1) "Tax cuts are... worse than more direct interventions because [they] are less visible to third parties." Not so. As I am sure all your Cato fellows are keenly aware, no third party can see any of the $2 trillion dollars of entirely invisible direct investment that the Fed has recently doled out to God knows which banks, because they aren't telling. By contrast, tax cuts are extremely visible to market participants, featuring prominently in any sales or investment pitch when relevant. Tax cuts in fact must be visible if they are to work as planned. It is the back room deals to subsidize in this or that particular company, the approach you prefer, that are truly invisible and pernicious to boot.

2) "Tax preferences increase the cost of tax collection." T'ain't necessarily so. Tax cuts, as your Cato colleagues will tell you, increase tax compliance, so decrease the cost of tax enforcement. Besides, a carbon tax would have the same objection (oh, hey, there's a self-contradiction!) only the enforcement costs would be even greater, because compliance would be worse. Cap-and-trade would require the cost of a huge bureaucracy to give the illusion that the program is enforceable and not running off the rails. All "direct interventions" you favor would have similarly huge administrative costs. Indeed it is safe to say that the administrative costs for each of these tax and spend options would be far larger than for green energy tax cuts, which could possibly lower tax collection costs through better compliance.

3) "Tax preferences... decrease otherwise desirable economic activity." OK, well, this is part of the same self-contradiction again. For the above merely tweaks the dead-weight loss argument a bit, so the same objection applies to both carbon tax and subsidies, only more so. But the formulation is noteworthy.

Let's be clear, the economic activity that is principally decreased here -- oil and coal consumption -- is not really all that desirable in the eyes of the American public. All the policies we are discussing are supposed to do just that. The key difference is that tax and spend policies drag the entire economy down in the process, while green tax cuts, like any tax cut, will help boost not only the entire economy, but can also help the oil and coal companies profitably diversify in clean green ways, becoming increasingly tax free the greener they get. So everybody benefits.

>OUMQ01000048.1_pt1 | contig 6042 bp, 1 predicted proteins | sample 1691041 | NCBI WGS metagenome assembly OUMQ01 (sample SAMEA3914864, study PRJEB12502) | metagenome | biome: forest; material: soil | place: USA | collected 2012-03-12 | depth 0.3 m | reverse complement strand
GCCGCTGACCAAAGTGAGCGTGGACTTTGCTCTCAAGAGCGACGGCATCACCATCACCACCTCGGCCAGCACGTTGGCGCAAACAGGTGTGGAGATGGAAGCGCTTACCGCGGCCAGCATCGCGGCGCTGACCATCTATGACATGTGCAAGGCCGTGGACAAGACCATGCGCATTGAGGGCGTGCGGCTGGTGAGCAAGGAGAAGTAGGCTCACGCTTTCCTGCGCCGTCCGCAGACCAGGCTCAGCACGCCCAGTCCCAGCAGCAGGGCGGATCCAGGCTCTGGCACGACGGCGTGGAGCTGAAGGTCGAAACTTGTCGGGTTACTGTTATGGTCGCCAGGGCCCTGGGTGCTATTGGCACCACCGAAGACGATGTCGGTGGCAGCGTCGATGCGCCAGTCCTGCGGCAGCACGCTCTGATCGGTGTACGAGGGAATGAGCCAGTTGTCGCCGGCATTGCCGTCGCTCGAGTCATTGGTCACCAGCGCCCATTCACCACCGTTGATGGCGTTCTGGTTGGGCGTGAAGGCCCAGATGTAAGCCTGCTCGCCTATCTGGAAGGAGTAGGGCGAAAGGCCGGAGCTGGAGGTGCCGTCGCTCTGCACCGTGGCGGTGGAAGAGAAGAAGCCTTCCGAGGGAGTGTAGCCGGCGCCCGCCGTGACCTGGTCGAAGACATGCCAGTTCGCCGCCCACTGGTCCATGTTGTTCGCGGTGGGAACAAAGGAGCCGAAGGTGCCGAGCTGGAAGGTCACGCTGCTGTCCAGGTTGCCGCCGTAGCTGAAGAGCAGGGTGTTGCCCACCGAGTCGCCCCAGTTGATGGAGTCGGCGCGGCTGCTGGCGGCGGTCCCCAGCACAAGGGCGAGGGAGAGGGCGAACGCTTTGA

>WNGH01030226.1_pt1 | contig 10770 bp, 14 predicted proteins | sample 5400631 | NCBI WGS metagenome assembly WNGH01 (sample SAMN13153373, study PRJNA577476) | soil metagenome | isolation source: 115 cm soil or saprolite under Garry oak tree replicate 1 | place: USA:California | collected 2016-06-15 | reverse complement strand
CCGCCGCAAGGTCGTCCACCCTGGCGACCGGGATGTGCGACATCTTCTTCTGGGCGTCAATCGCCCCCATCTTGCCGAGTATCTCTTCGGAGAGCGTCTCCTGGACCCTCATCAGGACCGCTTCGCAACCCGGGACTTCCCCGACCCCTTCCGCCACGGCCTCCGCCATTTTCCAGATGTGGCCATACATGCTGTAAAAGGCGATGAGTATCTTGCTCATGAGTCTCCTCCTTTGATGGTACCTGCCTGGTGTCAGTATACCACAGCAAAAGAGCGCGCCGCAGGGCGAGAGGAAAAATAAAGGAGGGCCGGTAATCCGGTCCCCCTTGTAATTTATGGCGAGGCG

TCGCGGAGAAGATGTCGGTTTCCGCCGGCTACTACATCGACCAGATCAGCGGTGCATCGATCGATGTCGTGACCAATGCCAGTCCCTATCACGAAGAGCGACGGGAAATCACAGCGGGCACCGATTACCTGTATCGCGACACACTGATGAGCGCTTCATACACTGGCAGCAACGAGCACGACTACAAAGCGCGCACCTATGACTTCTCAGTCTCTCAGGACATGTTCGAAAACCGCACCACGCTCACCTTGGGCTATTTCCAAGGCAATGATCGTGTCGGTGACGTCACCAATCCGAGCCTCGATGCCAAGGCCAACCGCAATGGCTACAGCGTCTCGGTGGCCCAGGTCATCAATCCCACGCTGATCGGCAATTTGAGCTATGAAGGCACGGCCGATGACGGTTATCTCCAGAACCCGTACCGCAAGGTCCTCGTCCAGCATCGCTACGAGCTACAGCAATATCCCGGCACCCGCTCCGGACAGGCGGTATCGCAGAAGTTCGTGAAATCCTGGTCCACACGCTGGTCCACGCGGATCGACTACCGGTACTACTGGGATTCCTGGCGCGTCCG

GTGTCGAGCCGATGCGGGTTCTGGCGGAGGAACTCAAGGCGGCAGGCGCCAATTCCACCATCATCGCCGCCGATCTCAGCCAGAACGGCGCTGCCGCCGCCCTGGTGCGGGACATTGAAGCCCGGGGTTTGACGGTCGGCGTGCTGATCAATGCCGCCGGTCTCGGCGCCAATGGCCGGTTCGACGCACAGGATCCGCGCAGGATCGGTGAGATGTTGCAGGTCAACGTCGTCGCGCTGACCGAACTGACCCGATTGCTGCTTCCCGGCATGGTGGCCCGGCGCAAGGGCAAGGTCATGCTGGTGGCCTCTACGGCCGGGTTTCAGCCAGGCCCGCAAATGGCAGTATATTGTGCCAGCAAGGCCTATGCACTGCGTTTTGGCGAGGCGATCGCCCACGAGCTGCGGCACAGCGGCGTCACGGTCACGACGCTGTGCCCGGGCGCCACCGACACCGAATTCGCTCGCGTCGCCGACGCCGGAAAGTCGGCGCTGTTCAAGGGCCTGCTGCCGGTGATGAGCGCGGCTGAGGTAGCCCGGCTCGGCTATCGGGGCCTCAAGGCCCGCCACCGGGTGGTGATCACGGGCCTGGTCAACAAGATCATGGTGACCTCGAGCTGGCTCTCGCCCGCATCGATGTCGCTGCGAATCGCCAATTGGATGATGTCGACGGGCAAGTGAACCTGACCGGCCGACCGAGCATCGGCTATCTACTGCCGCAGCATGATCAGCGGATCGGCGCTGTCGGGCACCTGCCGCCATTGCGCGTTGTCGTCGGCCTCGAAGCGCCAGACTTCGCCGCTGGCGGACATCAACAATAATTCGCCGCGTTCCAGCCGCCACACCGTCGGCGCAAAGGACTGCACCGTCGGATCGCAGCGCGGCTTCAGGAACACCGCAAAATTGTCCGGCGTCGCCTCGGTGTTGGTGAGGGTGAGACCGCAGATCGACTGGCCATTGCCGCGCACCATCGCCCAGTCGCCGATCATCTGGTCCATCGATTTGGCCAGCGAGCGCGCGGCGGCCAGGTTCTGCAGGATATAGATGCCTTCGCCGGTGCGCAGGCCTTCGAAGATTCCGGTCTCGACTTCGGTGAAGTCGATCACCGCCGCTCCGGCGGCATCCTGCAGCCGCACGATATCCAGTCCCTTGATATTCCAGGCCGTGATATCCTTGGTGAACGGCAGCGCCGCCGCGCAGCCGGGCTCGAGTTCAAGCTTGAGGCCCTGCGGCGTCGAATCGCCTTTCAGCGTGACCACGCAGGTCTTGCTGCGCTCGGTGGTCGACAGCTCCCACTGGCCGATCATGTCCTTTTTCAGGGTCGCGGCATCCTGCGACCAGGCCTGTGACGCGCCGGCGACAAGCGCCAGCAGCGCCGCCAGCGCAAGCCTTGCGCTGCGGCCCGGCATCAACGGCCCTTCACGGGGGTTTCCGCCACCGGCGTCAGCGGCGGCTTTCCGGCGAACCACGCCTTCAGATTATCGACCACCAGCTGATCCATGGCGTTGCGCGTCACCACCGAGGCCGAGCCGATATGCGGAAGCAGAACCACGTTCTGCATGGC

In fact, strategic tax cuts or hikes, focussed on the energy sector, will have a 2X effect, positive or negative, for a cumulative 4X difference in outcome. Energy is such a key input in the economy, like taxes or interest rates, that energy price changes can have a big impact on economic health. A tax cut in the energy sector will have all the benefits of a normal tax cut (benefits for the energy sector, etc.) plus the added benefit of lower energy prices stimulating the entire economy. A carbon tax, would have a double negative effect: all the dead-weight harm to the industry from a fossil fuel tax hike, plus the harm of higher energy prices for all.

That is why the energy sector is the best possible area to target for a strategic tax cut, because the benefit of that tax cut is immediately passed on to the rest of the economy through reduced energy prices. That is also why a gas or carbon tax would be an economic disaster at this time, because that tax hike is also passed on. So it is clear that a carbon tax would "decrease otherwise desirable economic activity" to a huge degree, while a green energy tax cut would actually benefit the whole economy, net of net.

Indeed, the net economic benefit is even greater than that, for if we include tax cuts on energy efficiency, we get an additional multiplier effect by factoring in those gains. If our cars and refrigerators use less energy, not only do we consume and pay less, but that reduced demand puts even more downward pressure on energy prices. Those combined saving are also passed on to the entire economy, like a broad tax cut.

Like a broad tax cut? Actually, it really is a broad tax cut, because the benefits of a strategic green energy tax cut flow through so easily via energy prices, because the double multiplier effect magnifies the benefit to all. Since Cato stands no hope of getting a broad across-the-board tax cut passed in the next several years, this is certainly the next best thing.

What is in it for Oil and Coal?